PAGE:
Esophagus to Small Intestine
Clin Gastroenterol Hepatol. 2022;20(9):1977–85.e1
Collagenous gastritis: Characteristics and response to topical budesonide
Background and aims: Collagenous gastritis (CG) is a rare disorder characterized by subepithelial collagen deposition in the stomach. Standard medications have been only moderately successful in treating CG. The authors report results of a large, retrospective, open-label non-controlled study of topical budesonide for CG, with an aim of establishing an alternative therapy for the disease.
Methods: They identified patients treated for CG at Mayo Clinic (2000–2017) with topically targeted budesonide (TTB) in 2 formulations: open-capsule budesonide or compounded immediate-release budesonide capsule. Demographic, clinical, biochemical, and histologic variables were assessed for all patients before and after treatment.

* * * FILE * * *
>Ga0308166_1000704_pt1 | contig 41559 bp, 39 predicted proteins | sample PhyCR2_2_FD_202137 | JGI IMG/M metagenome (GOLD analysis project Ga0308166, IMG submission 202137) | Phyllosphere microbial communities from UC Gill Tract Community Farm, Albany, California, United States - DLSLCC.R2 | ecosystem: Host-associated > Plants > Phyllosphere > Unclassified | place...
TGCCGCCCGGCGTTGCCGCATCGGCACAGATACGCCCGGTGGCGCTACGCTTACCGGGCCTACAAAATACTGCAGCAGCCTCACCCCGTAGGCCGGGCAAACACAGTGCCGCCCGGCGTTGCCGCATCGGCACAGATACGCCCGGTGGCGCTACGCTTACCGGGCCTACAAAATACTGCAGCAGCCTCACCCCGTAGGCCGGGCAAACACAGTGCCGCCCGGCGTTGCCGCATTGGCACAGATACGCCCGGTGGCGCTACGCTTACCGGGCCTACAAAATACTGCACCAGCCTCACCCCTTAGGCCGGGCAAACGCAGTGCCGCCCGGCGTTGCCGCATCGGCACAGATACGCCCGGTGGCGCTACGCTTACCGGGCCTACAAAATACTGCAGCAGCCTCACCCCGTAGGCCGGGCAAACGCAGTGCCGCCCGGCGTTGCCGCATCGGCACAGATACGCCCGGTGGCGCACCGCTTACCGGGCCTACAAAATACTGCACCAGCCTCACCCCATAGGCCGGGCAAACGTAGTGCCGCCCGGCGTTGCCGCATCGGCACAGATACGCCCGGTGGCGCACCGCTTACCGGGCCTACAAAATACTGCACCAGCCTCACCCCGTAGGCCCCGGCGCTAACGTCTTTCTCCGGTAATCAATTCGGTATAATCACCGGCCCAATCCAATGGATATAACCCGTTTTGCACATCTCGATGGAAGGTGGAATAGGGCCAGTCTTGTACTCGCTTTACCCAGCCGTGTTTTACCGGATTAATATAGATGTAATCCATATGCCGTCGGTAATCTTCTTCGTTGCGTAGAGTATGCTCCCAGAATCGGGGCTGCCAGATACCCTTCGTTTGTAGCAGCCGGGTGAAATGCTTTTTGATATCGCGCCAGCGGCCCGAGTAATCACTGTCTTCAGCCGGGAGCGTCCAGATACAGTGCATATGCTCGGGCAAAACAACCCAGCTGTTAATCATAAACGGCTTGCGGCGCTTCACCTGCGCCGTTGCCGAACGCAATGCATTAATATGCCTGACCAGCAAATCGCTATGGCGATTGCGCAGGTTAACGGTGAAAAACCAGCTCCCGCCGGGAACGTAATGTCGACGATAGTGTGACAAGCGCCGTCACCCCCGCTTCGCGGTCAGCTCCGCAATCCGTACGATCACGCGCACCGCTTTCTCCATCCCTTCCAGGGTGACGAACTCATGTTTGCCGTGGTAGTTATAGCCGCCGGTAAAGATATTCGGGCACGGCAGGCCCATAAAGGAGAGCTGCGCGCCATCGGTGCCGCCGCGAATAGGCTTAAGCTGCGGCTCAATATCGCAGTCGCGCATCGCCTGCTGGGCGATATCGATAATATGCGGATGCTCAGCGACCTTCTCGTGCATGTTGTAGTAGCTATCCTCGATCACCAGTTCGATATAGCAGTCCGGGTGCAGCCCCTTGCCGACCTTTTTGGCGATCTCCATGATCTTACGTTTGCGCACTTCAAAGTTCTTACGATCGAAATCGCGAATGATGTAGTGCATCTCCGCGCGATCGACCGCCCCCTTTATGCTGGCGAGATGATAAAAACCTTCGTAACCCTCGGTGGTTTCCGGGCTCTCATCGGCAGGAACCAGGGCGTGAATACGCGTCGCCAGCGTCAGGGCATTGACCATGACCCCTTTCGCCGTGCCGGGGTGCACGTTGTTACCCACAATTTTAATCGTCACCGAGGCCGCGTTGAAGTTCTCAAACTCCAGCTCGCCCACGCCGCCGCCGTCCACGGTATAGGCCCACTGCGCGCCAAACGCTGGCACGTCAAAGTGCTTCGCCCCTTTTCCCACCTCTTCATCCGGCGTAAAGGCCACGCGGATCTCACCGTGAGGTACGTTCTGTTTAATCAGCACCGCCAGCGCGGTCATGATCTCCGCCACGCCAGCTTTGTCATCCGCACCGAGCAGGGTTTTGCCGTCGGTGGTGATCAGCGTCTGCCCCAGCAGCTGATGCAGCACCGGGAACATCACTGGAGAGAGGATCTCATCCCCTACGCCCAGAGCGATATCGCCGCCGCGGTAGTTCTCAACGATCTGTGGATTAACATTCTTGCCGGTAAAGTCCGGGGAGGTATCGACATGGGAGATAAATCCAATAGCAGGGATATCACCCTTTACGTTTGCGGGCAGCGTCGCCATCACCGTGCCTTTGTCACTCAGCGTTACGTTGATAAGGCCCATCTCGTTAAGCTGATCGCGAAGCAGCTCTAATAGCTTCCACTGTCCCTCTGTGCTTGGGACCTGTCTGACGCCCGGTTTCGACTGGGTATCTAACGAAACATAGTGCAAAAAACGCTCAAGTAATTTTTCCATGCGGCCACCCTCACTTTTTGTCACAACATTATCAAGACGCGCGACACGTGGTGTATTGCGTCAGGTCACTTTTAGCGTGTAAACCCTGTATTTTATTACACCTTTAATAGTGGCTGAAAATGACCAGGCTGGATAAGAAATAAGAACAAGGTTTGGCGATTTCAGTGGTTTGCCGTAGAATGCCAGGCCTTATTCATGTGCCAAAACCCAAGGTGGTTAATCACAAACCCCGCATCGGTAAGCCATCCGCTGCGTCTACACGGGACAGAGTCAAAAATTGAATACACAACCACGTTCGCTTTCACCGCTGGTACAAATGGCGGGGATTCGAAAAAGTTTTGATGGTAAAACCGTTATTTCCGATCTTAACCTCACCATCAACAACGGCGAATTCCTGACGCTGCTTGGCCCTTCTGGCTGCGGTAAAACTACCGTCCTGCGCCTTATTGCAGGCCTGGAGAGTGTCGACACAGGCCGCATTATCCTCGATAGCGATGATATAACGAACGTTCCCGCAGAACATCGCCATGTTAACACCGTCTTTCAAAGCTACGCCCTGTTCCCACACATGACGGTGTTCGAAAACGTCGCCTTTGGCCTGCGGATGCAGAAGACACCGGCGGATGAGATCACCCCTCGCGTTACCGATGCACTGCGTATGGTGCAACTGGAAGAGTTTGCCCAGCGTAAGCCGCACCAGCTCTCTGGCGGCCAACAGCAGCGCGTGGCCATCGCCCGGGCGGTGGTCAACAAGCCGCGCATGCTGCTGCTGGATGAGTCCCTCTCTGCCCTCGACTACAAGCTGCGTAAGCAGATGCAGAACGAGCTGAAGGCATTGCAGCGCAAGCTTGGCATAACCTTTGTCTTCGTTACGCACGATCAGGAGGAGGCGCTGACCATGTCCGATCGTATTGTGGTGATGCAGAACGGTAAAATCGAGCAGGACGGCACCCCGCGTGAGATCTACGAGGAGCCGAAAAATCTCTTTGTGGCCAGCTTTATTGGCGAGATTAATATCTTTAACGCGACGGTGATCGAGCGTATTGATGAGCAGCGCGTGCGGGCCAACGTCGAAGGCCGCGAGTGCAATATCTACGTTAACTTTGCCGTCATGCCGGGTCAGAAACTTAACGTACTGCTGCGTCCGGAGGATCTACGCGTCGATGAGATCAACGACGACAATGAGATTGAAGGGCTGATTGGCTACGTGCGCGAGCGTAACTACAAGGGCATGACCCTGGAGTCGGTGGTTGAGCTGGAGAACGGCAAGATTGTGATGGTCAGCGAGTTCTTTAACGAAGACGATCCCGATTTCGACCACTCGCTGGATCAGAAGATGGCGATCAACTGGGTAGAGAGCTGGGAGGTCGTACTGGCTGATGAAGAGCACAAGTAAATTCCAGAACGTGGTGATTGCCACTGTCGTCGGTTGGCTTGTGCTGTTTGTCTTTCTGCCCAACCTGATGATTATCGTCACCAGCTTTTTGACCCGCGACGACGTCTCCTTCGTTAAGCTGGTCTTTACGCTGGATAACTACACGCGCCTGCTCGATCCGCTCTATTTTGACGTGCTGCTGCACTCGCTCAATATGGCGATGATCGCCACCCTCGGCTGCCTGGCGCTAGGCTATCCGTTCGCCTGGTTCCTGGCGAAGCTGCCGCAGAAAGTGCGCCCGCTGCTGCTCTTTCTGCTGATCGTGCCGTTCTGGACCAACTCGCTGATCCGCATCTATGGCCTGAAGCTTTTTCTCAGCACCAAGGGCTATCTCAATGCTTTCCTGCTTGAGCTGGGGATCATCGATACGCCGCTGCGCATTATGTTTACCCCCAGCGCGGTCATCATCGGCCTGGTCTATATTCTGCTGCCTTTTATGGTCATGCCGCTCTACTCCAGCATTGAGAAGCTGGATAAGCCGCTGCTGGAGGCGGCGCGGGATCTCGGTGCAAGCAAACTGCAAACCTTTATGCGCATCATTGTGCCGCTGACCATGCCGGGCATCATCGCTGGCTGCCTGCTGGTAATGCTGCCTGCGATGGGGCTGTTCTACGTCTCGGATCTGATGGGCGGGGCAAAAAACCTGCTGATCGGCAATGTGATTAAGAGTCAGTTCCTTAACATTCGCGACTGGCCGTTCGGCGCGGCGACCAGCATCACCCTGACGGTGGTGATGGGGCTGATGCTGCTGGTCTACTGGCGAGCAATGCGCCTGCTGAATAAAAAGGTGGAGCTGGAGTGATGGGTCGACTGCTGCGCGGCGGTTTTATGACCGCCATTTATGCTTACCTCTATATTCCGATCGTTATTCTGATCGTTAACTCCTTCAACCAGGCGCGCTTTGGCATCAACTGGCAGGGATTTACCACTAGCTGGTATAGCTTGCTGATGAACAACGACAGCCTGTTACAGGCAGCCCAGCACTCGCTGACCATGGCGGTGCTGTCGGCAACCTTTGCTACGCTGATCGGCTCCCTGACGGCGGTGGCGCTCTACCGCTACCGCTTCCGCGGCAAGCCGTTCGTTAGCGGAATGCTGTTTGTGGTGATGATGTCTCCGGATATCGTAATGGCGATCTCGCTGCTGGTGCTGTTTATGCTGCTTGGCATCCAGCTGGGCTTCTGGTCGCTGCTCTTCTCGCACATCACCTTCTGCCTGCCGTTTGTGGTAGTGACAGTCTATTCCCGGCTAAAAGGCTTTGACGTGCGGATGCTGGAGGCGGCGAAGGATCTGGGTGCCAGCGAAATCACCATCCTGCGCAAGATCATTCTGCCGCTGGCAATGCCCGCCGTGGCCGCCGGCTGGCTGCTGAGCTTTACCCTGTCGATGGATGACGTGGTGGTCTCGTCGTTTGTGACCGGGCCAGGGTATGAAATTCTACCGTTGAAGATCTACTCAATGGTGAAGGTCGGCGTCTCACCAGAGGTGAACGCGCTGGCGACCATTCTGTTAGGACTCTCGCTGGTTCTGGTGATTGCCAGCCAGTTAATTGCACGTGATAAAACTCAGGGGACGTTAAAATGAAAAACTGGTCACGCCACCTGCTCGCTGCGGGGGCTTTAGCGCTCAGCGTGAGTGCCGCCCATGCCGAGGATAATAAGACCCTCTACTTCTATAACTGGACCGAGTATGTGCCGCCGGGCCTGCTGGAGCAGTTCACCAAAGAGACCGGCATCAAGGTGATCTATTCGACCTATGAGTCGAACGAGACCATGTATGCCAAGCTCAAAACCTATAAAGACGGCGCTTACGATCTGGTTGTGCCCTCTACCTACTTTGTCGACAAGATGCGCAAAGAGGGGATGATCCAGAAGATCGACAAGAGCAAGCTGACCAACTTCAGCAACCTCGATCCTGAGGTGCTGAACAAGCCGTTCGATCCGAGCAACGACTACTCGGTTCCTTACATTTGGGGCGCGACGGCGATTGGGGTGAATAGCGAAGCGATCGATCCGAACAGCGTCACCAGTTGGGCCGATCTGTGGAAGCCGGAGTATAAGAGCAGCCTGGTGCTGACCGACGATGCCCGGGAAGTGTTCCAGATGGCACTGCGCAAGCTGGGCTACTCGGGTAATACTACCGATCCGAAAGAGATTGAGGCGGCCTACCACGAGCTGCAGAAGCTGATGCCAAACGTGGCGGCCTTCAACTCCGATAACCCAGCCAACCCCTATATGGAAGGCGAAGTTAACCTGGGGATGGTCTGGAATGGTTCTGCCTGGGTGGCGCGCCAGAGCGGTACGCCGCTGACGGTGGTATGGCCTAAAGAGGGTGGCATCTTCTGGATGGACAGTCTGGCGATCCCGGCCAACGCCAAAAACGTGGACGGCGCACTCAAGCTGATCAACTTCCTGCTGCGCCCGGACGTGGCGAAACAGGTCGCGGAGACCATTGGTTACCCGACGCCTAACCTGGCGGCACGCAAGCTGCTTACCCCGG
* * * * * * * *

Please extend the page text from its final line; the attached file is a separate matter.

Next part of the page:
Results: 64 patients with CG (50 adults, 14 children) were identified. Most were female (68%), mean age was 41 ± 22.8 years, and body mass index was 23.1 ± 5.9 kg/m². In most pediatric patients, CG presented with abdominal pain and anemia; in adults, CG presented more often with weight loss (p < 0.001). Collagenous sprue or colitis were more common in patients > 50 years of age (83%) versus those 19–50 years of age (27%) or < 19 years of age (50%) (p < 0.001). Of the patients treated with TTB, 89% had a clinical response to TTB (42% complete, 46% partial), and 88% had a histologic response (53% complete, 33% partial).
Conclusions: Adults and children with collagenous gastritis have a wide variety of symptoms, and notably, topically targeted budesonide therapy produced clinical and histologic improvement after other therapy had failed.